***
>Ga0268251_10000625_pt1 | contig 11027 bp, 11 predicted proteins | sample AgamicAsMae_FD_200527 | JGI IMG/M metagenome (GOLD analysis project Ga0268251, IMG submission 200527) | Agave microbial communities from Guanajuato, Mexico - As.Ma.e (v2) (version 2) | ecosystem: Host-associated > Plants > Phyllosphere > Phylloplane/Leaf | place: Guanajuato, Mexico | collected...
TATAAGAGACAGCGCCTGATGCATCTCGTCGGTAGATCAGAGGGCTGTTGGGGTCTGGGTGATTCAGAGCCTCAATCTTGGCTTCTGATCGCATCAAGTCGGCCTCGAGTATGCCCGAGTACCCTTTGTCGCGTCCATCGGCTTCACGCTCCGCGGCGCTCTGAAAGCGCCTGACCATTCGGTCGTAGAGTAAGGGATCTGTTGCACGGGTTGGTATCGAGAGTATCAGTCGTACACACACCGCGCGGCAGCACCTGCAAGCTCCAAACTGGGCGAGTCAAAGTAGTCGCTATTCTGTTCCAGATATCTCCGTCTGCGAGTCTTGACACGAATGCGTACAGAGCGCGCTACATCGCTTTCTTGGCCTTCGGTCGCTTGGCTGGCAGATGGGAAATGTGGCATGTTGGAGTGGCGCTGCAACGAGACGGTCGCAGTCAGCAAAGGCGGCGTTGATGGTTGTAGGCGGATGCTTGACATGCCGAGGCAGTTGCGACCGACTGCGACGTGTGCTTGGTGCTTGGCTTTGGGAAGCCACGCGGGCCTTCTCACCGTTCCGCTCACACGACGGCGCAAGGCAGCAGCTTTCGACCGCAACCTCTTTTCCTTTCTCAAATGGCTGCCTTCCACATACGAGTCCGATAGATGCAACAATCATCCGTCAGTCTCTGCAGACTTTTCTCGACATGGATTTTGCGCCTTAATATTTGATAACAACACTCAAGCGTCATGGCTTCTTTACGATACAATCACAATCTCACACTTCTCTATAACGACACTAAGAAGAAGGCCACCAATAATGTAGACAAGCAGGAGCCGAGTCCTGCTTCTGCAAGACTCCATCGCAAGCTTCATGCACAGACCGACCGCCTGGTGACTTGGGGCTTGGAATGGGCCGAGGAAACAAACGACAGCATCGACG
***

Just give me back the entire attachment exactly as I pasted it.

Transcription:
>Ga0268251_10000625_pt1 | contig 11027 bp, 11 predicted proteins | sample AgamicAsMae_FD_200527 | JGI IMG/M metagenome (GOLD analysis project Ga0268251, IMG submission 200527) | Agave microbial communities from Guanajuato, Mexico - As.Ma.e (v2) (version 2) | ecosystem: Host-associated > Plants > Phyllosphere > Phylloplane/Leaf | place: Guanajuato, Mexico | collected...
TATAAGAGACAGCGCCTGATGCATCTCGTCGGTAGATCAGAGGGCTGTTGGGGTCTGGGTGATTCAGAGCCTCAATCTTGGCTTCTGATCGCATCAAGTCGGCCTCGAGTATGCCCGAGTACCCTTTGTCGCGTCCATCGGCTTCACGCTCCGCGGCGCTCTGAAAGCGCCTGACCATTCGGTCGTAGAGTAAGGGATCTGTTGCACGGGTTGGTATCGAGAGTATCAGTCGTACACACACCGCGCGGCAGCACCTGCAAGCTCCAAACTGGGCGAGTCAAAGTAGTCGCTATTCTGTTCCAGATATCTCCGTCTGCGAGTCTTGACACGAATGCGTACAGAGCGCGCTACATCGCTTTCTTGGCCTTCGGTCGCTTGGCTGGCAGATGGGAAATGTGGCATGTTGGAGTGGCGCTGCAACGAGACGGTCGCAGTCAGCAAAGGCGGCGTTGATGGTTGTAGGCGGATGCTTGACATGCCGAGGCAGTTGCGACCGACTGCGACGTGTGCTTGGTGCTTGGCTTTGGGAAGCCACGCGGGCCTTCTCACCGTTCCGCTCACACGACGGCGCAAGGCAGCAGCTTTCGACCGCAACCTCTTTTCCTTTCTCAAATGGCTGCCTTCCACATACGAGTCCGATAGATGCAACAATCATCCGTCAGTCTCTGCAGACTTTTCTCGACATGGATTTTGCGCCTTAATATTTGATAACAACACTCAAGCGTCATGGCTTCTTTACGATACAATCACAATCTCACACTTCTCTATAACGACACTAAGAAGAAGGCCACCAATAATGTAGACAAGCAGGAGCCGAGTCCTGCTTCTGCAAGACTCCATCGCAAGCTTCATGCACAGACCGACCGCCTGGTGACTTGGGGCTTGGAATGGGCCGAGGAAACAAACGACAGCATCGACG